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NRCS opens soup kitchen for drought-hit villagers

New Era
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Drought-ravaged villagers on the outskirts of Opuwo, whose crops failed for lack of rain have expressed their utmost appreciation over the provision of hot soup through a soup kitchen started two weeks ago by the Namibia Red Cross Society (NRCS).

NRCS initiated the drought relief programme, that includes food rations of maize meal, beans, fish and cooking oil fortified with vitamins, to assist villagers affected by the drought.

According to residents the food provided is nutritious and tasty, although they do worry that it is surely not enough to cater for every affected villager. “The food is nice, but some people are going back home with empty stomachs, because the food is not enough for everyone,” some villagers said.

Riarura Maudu, a resident of Oshakati village 60 km from Opuwo, said she came to Opuwo to enjoy the soup and would go back home immediately after she received her rations. She said although she enjoyed the meal she felt sorry for others that return home on an empty stomach.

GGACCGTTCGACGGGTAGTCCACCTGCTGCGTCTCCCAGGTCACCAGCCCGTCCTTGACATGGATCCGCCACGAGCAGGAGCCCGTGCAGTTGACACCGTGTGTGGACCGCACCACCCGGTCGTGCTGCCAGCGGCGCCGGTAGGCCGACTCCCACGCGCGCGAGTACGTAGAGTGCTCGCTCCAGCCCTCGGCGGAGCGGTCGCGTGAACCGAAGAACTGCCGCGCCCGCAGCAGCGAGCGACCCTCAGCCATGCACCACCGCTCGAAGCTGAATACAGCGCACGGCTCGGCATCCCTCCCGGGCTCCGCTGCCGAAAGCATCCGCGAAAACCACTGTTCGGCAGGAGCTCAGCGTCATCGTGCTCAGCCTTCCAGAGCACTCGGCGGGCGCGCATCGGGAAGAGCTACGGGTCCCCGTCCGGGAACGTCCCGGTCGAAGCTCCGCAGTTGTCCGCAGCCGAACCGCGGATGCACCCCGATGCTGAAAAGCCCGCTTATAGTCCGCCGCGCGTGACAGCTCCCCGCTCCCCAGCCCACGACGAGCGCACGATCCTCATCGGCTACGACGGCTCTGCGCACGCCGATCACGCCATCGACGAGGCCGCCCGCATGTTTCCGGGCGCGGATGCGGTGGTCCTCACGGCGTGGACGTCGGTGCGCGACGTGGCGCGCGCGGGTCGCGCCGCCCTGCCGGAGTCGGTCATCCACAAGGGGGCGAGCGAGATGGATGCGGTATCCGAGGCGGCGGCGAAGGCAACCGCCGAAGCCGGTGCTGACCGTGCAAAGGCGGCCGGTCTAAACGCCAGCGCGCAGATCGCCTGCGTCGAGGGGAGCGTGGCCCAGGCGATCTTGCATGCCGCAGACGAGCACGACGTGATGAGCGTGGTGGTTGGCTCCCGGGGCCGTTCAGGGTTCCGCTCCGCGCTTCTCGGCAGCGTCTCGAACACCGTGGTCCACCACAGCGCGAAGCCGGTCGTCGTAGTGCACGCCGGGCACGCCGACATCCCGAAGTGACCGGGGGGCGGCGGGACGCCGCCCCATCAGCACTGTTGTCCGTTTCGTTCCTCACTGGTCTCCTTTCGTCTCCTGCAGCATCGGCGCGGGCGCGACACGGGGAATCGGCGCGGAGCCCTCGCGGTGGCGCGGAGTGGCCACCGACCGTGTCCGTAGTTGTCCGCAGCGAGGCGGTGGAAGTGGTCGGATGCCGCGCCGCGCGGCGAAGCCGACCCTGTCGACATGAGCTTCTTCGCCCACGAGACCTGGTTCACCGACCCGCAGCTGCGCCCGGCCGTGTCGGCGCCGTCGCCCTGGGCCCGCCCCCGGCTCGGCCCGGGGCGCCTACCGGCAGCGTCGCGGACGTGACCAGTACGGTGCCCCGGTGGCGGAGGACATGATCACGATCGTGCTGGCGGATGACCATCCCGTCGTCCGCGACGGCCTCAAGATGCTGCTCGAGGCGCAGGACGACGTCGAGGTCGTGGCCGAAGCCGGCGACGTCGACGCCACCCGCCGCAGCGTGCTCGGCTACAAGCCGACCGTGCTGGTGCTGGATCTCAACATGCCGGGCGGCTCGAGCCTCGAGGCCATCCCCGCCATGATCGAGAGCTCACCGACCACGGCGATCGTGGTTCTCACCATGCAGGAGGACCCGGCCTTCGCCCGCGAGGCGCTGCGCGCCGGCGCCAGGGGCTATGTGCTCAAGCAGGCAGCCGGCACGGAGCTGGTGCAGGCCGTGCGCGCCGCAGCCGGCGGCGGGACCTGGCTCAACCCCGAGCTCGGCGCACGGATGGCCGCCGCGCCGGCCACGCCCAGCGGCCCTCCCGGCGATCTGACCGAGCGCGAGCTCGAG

According NRCS, the soup kitchen is part of its food security response to the five worst drought-affected regions: Kunene, Kavango, Oshikoto, Ohangwena and Zambezi.

The soup kitchens cater for 720 households, which will provide one meal a day six days a week. The meal adheres to the minimum nutriotional standard, with each individual receiving half a kilogramme of maize meal.

Opuwo is the capital of the Kunene Region and is one of the areas worst affected by the drought, which has diminished the prospects for food security. An assessment conducted by the Namibian government and donor partners found that 370 361 people are in desperate need of food and potable water.

A press release issued by Rosemary Nalisa, manager of humanitarian diplomacy at the NRCS indicated they are best placed to deliver assistance through a soup kitchen. The NRCS also anticipates a high likelihood of getting food donations in country through the ‘Namibians Helping Namibians’ campaign, which proved highly successful in the previous intervention.

Additionally, the NRCS would provide longer term food security through the establishment of five community gardens and the provision of gardening inputs per region, which would benefit 100 household and improve nutrition for 500 beneficiaries.